We live in a really strange universe, and indeed, some scientists have suggested that our universe is just one of an infinite number of parallel universes.

The power behind all of this must be way beyond our ability to understand; and it’s this power which belongs to God.

I make these points because there’s a tendency today to dismiss parts of the Gospel narratives as fanciful fairy tales which carry deeper truth. However, when you set those gospel reports alongside the weird stuff which science now takes as routine, you may well conclude that perhaps they’re not fanciful at all.

But why would God bring Jesus through death and then move him from this world into what is commonly called “heaven”? And where is heaven? Did Jesus take off like a space ship and zoom away until he got there?

There is deeper truth beneath the surface accounts; of course there is, so perhaps I can remind you of what, as Christians, we believe. It makes a lot of sense and helps to challenge a lot of modern liberal thought.  

Love is the most powerful force there is. We know this from our own experience. So whatever else God is he’s a God of love. He created us as an expression of his love because love always expands. He created us in His own image in order to reflect His love back to him and onto everything in creation; and we’ve failed.  All of us.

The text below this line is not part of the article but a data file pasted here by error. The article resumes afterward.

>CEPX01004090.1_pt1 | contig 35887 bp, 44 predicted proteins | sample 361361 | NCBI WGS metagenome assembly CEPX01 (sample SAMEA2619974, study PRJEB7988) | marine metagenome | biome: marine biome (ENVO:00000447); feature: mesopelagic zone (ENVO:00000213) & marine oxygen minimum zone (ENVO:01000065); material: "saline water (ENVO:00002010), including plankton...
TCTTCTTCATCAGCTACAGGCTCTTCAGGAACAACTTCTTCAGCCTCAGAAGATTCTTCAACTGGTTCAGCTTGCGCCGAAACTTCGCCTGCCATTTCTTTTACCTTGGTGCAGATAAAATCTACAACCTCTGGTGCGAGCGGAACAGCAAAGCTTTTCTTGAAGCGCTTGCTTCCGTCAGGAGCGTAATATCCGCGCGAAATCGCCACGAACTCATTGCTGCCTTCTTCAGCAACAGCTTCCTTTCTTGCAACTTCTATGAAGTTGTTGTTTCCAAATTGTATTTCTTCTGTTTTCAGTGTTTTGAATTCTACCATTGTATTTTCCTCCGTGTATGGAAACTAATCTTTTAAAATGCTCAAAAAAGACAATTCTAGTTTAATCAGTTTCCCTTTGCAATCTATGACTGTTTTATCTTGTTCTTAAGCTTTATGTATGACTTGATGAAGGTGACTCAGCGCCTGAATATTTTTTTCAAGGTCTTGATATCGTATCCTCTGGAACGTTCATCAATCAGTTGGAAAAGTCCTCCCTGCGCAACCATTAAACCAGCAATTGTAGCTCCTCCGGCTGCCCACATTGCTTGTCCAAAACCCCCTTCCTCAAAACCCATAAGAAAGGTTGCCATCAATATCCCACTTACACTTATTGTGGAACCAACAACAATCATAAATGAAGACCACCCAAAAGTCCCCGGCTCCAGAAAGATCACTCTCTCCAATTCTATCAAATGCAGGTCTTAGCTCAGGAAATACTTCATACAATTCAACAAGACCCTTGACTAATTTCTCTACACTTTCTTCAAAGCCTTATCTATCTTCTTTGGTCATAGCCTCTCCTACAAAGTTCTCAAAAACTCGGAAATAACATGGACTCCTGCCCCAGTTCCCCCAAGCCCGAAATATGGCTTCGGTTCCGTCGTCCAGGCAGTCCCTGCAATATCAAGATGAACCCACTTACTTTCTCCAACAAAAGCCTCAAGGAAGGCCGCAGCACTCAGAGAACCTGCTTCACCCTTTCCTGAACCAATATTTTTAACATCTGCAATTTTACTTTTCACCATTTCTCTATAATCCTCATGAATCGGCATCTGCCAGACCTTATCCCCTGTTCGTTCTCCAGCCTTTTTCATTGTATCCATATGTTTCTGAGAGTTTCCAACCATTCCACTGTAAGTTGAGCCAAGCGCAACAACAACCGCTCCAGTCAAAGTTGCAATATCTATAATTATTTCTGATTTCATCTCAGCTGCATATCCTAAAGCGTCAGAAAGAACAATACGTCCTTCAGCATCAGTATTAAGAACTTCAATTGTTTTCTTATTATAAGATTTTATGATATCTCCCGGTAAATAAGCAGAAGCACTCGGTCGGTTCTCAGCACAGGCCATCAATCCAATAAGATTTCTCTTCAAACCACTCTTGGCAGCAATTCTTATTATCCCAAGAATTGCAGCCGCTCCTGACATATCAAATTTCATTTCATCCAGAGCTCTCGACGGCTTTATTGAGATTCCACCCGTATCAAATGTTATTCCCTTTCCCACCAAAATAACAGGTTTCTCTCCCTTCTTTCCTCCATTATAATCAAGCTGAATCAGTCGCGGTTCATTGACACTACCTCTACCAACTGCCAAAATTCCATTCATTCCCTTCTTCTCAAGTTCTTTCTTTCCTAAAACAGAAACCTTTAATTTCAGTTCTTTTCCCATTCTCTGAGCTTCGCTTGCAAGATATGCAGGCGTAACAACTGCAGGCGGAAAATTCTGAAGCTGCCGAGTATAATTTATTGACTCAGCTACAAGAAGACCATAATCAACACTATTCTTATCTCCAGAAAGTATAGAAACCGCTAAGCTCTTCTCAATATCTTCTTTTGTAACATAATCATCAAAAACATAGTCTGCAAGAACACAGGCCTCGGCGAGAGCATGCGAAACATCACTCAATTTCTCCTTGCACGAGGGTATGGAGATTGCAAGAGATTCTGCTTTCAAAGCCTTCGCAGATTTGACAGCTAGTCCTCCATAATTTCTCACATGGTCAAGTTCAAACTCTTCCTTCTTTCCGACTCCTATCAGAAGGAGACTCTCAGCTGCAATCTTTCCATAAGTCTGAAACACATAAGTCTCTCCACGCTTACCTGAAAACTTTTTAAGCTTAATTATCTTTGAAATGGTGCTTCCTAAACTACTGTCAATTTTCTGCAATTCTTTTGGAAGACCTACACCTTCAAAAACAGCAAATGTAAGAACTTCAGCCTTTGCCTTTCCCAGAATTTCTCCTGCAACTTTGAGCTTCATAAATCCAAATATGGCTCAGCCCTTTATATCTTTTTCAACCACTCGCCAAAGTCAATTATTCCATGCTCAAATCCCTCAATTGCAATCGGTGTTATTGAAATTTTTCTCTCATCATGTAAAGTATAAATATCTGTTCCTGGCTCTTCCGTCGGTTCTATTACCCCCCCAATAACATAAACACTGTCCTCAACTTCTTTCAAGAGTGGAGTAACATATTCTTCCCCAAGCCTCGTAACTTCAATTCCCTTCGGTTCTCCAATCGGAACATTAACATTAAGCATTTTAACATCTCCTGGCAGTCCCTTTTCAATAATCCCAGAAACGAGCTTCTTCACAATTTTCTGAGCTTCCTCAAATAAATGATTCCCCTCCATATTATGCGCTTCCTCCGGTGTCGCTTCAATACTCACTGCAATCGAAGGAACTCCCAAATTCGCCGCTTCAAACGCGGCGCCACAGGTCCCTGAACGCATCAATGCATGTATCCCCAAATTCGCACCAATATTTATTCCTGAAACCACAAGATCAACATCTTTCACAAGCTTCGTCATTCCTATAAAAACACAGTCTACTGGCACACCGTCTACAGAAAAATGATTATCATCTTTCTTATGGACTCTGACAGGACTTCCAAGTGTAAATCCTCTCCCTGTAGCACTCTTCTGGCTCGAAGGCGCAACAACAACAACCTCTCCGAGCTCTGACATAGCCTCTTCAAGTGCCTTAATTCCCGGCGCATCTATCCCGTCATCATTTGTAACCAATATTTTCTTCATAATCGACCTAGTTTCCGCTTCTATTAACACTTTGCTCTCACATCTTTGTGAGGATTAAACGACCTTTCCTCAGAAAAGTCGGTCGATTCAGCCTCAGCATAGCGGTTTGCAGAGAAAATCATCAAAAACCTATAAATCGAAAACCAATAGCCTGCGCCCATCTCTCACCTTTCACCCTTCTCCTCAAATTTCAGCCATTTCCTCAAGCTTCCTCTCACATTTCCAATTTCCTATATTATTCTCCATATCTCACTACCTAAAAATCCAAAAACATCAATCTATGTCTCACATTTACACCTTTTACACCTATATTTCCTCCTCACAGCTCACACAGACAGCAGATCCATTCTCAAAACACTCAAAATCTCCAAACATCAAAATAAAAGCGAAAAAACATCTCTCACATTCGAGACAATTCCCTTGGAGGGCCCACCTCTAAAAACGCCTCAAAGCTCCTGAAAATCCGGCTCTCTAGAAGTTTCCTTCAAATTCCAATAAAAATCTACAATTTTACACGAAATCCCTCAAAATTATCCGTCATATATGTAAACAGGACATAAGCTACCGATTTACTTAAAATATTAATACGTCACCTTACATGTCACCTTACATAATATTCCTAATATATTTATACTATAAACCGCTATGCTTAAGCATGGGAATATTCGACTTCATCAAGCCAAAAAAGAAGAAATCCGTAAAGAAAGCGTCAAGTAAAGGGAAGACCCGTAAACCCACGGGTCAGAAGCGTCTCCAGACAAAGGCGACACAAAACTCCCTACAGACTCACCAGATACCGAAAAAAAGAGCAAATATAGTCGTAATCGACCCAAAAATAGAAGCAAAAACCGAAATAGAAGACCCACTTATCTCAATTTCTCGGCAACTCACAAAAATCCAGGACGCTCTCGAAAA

But God never gives up. He’s shown us in the resurrection of Jesus that he’s quite capable of creating a new person from the old one. Using the same kind of stuff but which is also different. That’s what all those stories about the resurrection of Jesus are trying to tell us. And this new creation will never die.

Where did Jesus go as a result of the Ascension? Well, the universe which we live in is pretty strange and God’s heaven is linked to it. It’s very close, just beyond our perception, but it’s there all right and the Ascension tells us that God’s dimension of reality is open to human beings. Jesus has taken our humanity there, and although the way in which our humanity will be finally embodied is not for us to know just yet, we can rest content that one day heaven and earth will be joined together. There will be no more death, decay , suffering or tears. We shall all rise from death and our hope is that God’s mercy will let us enjoy the beauty of heaven forever.

And so, a novelty has been introduced into heaven.  And that novelty is our human nature. This whole movement places our humanity in the presence of God.  It’s a glorification not only of Christ, but of all human nature.

Christianity teaches that human life draws its dignity not from any particular rights which we think are due to us, but from the fact that because of the Ascension of Jesus , being human means being permanently involved in the presence of God.